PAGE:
The below statement was a recent message taken by our receptionist indicating a level of dissatisfaction from a client of ours, Mrs K. With the intention of resolving the client's concern as soon as possible I met with the attending Physiotherapist and together we reviewed the client case notes. This particular scenario has raised an important consideration about the healing process that I would like to share in this article for the benefit of our readers.
Can you call Mrs K back please, she is not happy that after 4 sessions she is still in pain and wants to know where she goes from here?
Upon careful review of her case notes as well as discussion with her physiotherapist, we were able to determine that Mrs K’s knee had been responding very well to treatment over a three week period with a reduction in reported pain and general improvement in the function. Considering her knee pain had been present more or less persistently for 7 years, her physiotherapist was very pleased with her progress.
It had been determined on assessment that Mrs K’s pain was likely to be arising from the inner compartment of the knee joint as well as the knee cap (patellofemoral joint) and therefore much effort had been made to settle these structures using pain modulatory and strengthening exercises improving the overall function and support of the knee joint.
At Mrs K’s last treatment session she reported her knee had been aggravated by a long drive. As it was her left knee that was causing her problems, the repetitive clutch use and long period of time in a bent (flexed) position would have placed significant mechanical load on the inner knee and knee cap. This is likely to be the reason Mrs K’s pain returned, despite having been doing well in treatment previously.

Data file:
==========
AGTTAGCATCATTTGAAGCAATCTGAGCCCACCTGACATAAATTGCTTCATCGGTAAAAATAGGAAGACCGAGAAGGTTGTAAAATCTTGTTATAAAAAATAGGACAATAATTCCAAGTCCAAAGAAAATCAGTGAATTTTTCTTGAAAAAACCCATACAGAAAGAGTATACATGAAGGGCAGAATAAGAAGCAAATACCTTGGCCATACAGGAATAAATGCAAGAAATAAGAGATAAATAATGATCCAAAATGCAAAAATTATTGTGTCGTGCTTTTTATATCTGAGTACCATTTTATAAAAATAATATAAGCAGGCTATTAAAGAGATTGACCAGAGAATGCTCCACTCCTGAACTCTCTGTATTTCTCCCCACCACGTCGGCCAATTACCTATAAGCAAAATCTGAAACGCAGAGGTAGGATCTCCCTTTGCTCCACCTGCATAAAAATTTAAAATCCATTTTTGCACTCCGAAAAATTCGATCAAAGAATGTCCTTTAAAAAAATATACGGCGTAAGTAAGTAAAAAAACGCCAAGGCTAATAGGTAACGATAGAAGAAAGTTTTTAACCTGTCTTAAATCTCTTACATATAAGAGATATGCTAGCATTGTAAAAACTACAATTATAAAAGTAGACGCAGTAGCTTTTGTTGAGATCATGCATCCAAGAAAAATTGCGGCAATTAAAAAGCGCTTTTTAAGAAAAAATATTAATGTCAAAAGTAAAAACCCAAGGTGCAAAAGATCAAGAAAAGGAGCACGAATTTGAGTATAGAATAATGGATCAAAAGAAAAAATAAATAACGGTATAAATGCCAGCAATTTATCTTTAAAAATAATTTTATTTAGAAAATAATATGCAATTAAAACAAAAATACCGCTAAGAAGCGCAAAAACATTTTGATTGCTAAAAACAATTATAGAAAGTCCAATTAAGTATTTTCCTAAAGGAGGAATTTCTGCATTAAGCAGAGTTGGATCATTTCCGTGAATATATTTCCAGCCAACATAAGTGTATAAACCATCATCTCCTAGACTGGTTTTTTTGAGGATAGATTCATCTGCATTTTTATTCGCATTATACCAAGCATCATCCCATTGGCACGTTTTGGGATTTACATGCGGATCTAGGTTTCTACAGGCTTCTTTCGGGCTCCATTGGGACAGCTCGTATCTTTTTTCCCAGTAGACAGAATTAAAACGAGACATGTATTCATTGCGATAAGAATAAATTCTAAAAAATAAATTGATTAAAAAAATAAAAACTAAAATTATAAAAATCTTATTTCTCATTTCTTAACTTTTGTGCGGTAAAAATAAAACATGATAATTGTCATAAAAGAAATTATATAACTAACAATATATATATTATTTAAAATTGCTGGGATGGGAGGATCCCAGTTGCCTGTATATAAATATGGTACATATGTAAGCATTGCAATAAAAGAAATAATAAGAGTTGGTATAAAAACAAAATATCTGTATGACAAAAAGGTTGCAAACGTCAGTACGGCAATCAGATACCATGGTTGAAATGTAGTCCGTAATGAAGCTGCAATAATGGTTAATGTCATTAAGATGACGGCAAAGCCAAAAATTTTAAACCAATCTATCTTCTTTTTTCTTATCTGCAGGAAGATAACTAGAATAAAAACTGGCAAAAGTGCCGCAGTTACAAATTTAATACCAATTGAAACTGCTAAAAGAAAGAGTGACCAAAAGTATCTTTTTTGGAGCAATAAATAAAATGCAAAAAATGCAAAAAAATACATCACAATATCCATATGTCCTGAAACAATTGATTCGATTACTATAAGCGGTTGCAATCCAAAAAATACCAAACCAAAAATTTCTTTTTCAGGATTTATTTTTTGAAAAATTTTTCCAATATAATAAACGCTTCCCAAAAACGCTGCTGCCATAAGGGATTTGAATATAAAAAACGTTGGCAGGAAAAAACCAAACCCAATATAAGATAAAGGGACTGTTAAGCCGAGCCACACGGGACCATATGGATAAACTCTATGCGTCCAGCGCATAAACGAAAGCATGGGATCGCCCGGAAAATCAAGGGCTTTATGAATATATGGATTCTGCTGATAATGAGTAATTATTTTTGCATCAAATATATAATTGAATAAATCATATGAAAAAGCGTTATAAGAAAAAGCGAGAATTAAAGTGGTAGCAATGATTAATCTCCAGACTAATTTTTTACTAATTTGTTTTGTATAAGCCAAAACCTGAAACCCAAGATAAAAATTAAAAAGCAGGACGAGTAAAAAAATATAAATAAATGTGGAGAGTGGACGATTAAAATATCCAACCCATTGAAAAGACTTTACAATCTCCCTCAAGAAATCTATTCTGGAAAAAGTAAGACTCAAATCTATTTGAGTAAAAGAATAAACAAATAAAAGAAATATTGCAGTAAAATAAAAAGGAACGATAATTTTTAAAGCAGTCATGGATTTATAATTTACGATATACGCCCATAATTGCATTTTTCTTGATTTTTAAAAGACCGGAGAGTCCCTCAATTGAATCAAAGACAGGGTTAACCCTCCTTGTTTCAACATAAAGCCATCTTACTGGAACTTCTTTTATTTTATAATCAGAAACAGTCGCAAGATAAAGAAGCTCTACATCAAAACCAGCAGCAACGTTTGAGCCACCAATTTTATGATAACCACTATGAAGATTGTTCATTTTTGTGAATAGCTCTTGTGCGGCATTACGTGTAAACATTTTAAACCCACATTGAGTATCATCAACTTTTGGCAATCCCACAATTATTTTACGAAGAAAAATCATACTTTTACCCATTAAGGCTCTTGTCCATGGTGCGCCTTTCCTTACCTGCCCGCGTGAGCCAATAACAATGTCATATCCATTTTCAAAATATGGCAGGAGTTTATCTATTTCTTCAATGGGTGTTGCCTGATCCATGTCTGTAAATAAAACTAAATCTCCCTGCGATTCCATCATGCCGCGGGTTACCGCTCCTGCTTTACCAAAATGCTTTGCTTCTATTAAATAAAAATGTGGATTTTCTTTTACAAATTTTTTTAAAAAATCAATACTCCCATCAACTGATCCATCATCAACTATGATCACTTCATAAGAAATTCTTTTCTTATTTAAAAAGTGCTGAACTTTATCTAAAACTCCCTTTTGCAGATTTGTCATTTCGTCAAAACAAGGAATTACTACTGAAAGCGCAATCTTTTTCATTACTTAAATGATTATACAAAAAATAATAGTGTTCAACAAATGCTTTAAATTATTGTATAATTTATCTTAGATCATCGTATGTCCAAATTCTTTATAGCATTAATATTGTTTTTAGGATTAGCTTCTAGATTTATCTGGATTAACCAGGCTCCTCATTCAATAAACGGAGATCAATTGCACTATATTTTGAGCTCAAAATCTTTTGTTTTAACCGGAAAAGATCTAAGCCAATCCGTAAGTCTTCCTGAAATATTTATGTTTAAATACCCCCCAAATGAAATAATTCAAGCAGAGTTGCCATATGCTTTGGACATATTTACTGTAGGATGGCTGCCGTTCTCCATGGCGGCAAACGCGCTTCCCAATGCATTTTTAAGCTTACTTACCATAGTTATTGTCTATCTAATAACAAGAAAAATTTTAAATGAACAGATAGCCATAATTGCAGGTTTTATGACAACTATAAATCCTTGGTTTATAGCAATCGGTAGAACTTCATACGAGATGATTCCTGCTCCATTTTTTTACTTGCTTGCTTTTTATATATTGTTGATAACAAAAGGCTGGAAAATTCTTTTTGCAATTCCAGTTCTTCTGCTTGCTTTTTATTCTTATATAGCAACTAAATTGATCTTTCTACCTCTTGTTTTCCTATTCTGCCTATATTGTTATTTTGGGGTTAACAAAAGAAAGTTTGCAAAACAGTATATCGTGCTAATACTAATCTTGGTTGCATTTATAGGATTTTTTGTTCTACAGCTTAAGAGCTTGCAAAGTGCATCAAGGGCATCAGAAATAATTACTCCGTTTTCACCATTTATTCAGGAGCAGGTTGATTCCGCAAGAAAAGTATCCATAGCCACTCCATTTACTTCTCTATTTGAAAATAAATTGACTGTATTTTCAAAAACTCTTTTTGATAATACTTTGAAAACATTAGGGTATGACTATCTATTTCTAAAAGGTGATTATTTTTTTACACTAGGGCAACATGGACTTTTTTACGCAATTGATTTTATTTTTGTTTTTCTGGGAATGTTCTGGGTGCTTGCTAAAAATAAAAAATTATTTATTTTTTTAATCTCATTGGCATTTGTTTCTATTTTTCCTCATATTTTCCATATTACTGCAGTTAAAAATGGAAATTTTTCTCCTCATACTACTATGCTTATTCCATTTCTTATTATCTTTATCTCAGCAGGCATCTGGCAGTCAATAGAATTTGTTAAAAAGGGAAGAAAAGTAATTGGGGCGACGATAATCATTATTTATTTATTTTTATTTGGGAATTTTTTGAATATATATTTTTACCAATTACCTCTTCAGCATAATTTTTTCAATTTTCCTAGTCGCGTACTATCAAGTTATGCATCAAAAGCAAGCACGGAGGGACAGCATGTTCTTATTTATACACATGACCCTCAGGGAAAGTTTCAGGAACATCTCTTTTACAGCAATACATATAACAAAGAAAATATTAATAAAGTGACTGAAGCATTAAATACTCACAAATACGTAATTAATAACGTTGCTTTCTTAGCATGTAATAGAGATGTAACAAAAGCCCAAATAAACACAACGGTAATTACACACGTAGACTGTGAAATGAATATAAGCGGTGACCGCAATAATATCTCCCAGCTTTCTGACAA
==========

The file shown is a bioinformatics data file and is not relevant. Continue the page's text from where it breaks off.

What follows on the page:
This was explained by her physiotherapist and she was assured that if she modified her activity so as to reduce strain to the knee, did not panic about the pain, continued to keep the knee moving within comfortable limits and gently resumed her exercises, the knee would settle down again. As she had already received physiotherapy, the knee is likely to settle down more quickly if it is managed correctly. It was most important to reassure Mrs K that despite pain, no further damage had been done to the knee.
Given that Mrs K’s knee pain and dysfunction had been present for 7 years, it is reasonable to assume that her pain and inflammation mechanisms would have become well established. As such despite a good response to treatment, the knee would still be somewhat ‘vulnerable’ to stresses and strains while the pain and inflammation mechanisms settle and start to normalise. This can take many months and will continue to settle with good self management and exercises after the course of physiotherapy has completed.
For this reason, it is essential that if pain does start to ease, any temptation to do too much too quickly is resisted. We see this very often in clinical practice and the ‘too much too soon’ problem can prove difficult to address. We do our best to advise how best to look after a joint being treated but unfortunately we cannot monitor and support our clients behaviour 24/7.
In Mrs K’s case we anticipate being able to bring her knee back on track and sometimes setbacks like these create better self awareness and can be of benefit in the long run.
Should her knee continue to become exacerbated after a course of physiotherapy treatment (usually about 6 sessions for this type of long standing problem) and after having a reasonable length of time pass then Mrs K may benefit from the opinion of an orthopaedic surgeon. However for the majority of ‘mechanical’ knee problems we find that good physiotherapy and self management is sufficient in providing long term pain management and maintaining the functional use of the knee.